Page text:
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Walking the Tightrope: Privacy Risks in India’s Contact Tracing App

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Walking the Tightrope: Privacy Risks in India’s Contact Tracing App

Created to fight the spread of COVID-19, India’s contact tracing app raises all kinds of privacy concerns.

Walking the Tightrope: Privacy Risks in India’s Contact Tracing App
Credit: Pixabay

India’s Aarogya Setu app, created to fight the spread of coronavirus, has been criticized for various data and privacy risks. The government should make efforts to design a privacy-first app, otherwise there can be serious implications for the country’s 1.3 billion people. 

Many countries have launched contact tracing smartphone apps to help track and stop the spread of coronavirus and in order to relax lockdown restrictions. Around the world, governments are pushing this latest tool by making it either mandatory or voluntary, but strongly urged. More than 30 countries are working on such apps in the absence of any global standards. Interestingly, these solutions, which have certain limitations and privacy concerns, are yet to prove their actual effectiveness

Following this global trend, the government of India launched the Aarogya Setu app to use contact tracing technology to fight the spread of the coronavirus. However, the app came under suspicion when opposition leader Rahul Gandhi raised data security and privacy concerns in an early May tweet. Soon after, French ethical hacker Robert Baptiste raised the alarm, drawing the concerned departments into issuing a statement on the app’s security and data privacy. Experts in India have raised concerns over government overreach and privacy issues related to the app. A digital rights organization, the Internet Freedom Foundation, called the app a privacy minefield. With no standard guidelines, and weak regulatory frameworks on data protection and privacy, the app leaves one peering through the fog of uncertainty.

When any government holds sensitive data on its citizens, serious questions about security and privacy breaches, data vulnerabilities, data integrations, and even the dreaded profiling of citizens arise. In-depth data carry heavy price tags in consumer markets. 

Take South Korea for example. Its response to fight the pandemic without enforcing any lockdown has been widely praised. However, its use of a smartphone app raised serious privacy concerns. For example, texts sent by the authorities contained a lot of personal information, and these texts traced the movements of individuals who had tested positive.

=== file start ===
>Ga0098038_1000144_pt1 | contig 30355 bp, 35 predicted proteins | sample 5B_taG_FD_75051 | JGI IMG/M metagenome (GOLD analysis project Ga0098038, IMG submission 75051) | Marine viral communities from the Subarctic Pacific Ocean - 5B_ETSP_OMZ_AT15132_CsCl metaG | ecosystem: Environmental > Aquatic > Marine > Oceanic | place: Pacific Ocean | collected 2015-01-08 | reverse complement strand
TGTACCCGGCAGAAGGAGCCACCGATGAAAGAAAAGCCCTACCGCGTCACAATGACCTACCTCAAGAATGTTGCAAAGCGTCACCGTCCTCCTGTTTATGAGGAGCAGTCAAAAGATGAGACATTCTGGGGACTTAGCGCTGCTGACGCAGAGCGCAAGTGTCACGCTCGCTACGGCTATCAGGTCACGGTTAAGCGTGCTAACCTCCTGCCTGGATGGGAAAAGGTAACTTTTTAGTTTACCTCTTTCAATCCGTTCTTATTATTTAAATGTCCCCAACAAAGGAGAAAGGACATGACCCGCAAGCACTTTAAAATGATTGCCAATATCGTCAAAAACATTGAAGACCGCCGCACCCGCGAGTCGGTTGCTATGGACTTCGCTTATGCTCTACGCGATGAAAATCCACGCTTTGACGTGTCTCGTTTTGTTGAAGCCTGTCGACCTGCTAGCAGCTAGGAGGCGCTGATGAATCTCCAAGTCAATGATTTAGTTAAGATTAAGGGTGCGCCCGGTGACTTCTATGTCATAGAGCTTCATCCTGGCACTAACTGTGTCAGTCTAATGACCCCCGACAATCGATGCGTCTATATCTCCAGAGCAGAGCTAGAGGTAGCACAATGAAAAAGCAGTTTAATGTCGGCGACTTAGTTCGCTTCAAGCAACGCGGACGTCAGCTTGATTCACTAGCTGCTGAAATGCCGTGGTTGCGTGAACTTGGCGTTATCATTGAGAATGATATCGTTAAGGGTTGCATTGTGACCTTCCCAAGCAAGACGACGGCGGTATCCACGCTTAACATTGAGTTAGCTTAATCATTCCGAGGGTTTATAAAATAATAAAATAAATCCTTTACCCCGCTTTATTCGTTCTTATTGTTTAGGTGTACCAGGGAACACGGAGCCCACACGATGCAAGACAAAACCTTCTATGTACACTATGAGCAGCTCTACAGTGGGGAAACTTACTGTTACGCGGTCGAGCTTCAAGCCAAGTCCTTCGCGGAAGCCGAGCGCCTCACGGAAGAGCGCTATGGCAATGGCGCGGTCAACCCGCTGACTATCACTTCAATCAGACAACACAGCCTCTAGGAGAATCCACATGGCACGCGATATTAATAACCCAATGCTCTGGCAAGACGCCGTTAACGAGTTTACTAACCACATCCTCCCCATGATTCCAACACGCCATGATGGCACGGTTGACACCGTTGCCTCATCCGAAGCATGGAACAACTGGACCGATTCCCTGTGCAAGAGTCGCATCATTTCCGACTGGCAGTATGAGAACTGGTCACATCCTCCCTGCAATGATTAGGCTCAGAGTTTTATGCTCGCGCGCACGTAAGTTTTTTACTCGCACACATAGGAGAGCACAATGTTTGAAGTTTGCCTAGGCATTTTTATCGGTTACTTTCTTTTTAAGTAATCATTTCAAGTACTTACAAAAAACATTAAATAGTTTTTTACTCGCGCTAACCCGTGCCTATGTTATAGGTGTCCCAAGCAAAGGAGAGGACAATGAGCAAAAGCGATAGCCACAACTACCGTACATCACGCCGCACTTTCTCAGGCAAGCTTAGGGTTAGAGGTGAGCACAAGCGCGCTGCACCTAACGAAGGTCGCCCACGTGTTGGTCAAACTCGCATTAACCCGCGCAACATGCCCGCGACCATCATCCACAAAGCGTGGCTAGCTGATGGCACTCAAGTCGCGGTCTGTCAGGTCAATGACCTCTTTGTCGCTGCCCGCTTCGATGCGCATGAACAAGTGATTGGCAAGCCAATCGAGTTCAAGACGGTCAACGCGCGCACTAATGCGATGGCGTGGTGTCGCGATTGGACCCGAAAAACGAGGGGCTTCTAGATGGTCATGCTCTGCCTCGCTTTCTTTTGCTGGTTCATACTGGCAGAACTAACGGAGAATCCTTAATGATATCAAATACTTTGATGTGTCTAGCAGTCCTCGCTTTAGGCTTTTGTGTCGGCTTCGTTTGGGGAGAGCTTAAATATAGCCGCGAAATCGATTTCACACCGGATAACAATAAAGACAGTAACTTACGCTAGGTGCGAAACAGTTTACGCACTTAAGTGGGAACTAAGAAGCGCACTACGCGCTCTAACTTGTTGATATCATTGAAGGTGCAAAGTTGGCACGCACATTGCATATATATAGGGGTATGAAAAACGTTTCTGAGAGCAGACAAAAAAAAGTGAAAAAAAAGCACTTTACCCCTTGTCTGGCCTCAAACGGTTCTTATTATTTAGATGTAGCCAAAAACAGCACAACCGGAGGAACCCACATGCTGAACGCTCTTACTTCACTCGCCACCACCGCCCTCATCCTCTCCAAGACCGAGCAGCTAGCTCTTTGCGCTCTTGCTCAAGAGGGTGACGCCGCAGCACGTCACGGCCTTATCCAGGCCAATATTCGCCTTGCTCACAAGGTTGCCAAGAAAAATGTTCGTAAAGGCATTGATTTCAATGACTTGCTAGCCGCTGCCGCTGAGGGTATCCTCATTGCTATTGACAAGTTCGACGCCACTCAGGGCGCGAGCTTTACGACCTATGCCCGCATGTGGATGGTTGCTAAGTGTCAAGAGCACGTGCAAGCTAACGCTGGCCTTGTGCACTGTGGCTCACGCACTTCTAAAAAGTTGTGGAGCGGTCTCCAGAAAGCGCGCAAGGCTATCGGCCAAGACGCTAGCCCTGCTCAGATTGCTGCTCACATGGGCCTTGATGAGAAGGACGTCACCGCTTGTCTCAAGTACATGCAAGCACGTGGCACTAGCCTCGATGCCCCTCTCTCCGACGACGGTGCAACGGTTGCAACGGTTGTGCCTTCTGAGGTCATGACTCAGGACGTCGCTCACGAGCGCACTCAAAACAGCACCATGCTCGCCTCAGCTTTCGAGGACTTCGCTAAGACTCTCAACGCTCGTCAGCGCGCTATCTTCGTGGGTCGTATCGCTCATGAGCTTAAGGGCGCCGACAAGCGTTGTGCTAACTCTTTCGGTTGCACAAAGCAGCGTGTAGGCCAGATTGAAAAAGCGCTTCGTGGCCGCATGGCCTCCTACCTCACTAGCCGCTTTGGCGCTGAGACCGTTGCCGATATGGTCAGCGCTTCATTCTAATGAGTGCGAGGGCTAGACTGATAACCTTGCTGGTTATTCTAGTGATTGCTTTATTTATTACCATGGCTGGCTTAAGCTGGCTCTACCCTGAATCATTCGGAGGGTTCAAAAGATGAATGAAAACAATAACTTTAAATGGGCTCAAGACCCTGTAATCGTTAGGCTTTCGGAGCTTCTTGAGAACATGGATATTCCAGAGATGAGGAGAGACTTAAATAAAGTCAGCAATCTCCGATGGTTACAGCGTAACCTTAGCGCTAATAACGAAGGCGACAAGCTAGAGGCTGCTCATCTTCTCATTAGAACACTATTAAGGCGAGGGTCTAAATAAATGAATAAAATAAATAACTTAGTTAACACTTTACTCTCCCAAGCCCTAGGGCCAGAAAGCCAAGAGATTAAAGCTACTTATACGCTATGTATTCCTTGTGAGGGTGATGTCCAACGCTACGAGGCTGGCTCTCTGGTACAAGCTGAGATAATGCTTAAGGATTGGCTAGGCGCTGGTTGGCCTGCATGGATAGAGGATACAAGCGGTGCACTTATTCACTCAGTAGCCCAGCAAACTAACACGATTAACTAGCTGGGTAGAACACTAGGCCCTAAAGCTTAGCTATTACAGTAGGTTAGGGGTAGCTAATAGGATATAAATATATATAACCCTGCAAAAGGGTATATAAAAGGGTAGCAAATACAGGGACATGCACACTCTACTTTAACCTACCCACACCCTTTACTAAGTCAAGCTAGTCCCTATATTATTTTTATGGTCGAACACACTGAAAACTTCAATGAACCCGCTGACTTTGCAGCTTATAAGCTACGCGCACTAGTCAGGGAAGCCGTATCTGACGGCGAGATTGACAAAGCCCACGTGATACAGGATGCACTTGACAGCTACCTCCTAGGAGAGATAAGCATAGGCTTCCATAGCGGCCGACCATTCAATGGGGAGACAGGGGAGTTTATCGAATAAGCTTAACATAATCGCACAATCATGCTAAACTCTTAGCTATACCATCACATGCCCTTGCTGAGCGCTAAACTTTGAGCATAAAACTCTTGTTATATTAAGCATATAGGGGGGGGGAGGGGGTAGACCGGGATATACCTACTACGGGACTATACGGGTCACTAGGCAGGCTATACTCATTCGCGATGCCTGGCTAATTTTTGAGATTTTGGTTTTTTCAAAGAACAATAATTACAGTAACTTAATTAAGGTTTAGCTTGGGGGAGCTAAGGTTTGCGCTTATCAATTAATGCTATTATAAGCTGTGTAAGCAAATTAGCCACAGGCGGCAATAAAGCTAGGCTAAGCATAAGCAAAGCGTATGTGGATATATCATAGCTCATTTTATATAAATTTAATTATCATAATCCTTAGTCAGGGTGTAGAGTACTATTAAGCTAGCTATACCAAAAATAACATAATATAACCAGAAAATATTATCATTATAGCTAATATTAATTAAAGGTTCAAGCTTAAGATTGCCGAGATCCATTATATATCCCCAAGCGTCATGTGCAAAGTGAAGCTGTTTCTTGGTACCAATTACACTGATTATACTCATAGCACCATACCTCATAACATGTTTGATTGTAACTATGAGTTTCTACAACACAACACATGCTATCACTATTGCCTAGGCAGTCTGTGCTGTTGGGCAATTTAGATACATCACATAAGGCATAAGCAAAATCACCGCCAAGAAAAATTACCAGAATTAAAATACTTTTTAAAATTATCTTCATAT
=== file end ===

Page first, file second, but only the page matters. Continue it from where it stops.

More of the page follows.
The fundamental issues regarding India’s app are rooted in its privacy-lacking design. The app is hosted on a Google server and the app data is hosted by Amazon Web Services (AWS). Therefore, user data is not only in the hands of the government of India but private companies. Some fears arise due to unclear privacy policies of the app which does not specify which department or ministry will be using the app data. These concerns are further aggravated by the fact that information collected in the app, like smoking habits, name, mobile number, profession, and so on goes far beyond the data collected in other contact tracing apps.

The information available at present is not enough to know if the government will have exclusive access to the data. It is not specified if the data will only be used for pandemic purposes and how long it will be stored. 

The app uses location data via GPS trails in addition to Bluetooth. This deviates from privacy-focused global standards, which are restricted to Bluetooth-based technology. Singapore’s TraceTogether app only uses Bluetooth technology, recommended in the Massachusetts Institute of Technology (MIT) framework. This should be viewed in light of the fact that on May 4, Google and Apple, whose operating systems are installed on 99 percent of smartphones, decided to ban the use of GPS location data with contact tracing apps. Knowing the security issues, the Indian army directed its personnel not to use the mobile app in office premises, operation areas, and sensitive locations.

These concerns over the app point toward the lack of comprehensive regulations on data protection, and a weak legal environment to tackle the rising concerns on data privacy breaches in India. 

The app developers can take inspiration from countries like Singapore to design a privacy-first app for India’s 1.3 billion people. When the government is capturing the highly sensitive health data of citizens, they need to take into account the privacy concerns of those citizens and ensure that the app meets the highest standards of transparency and safety. India should make the app download voluntary and offer a choice to users to delete their data from all systems. The app should collect minimal data, as well as anonymize, encrypt, and aggregate it. 

The updated version of the app should avoid collecting unwanted data like name, mobile number, gender, profession, and smoking habits. Further, it should clearly define data retention rules. Limiting the duration of data retention, avoiding storage in a central server, and creating a provision to delete user data after a certain number of days are few important steps in this direction. 

Certainly, it is tricky to strike a balance between using technology to tackle health crises and safeguarding privacy. These are pertinent challenges every government faces, finding solutions to such questions, and maintaining the fine harmony between government monitoring and civil rights, is what defines democracy.

Mohit Saini is a master of International Affairs candidate at the Fletcher School, Tufts University. 

Aakash Mehrotra is a research professional focusing on financial inclusion in Asia and Africa.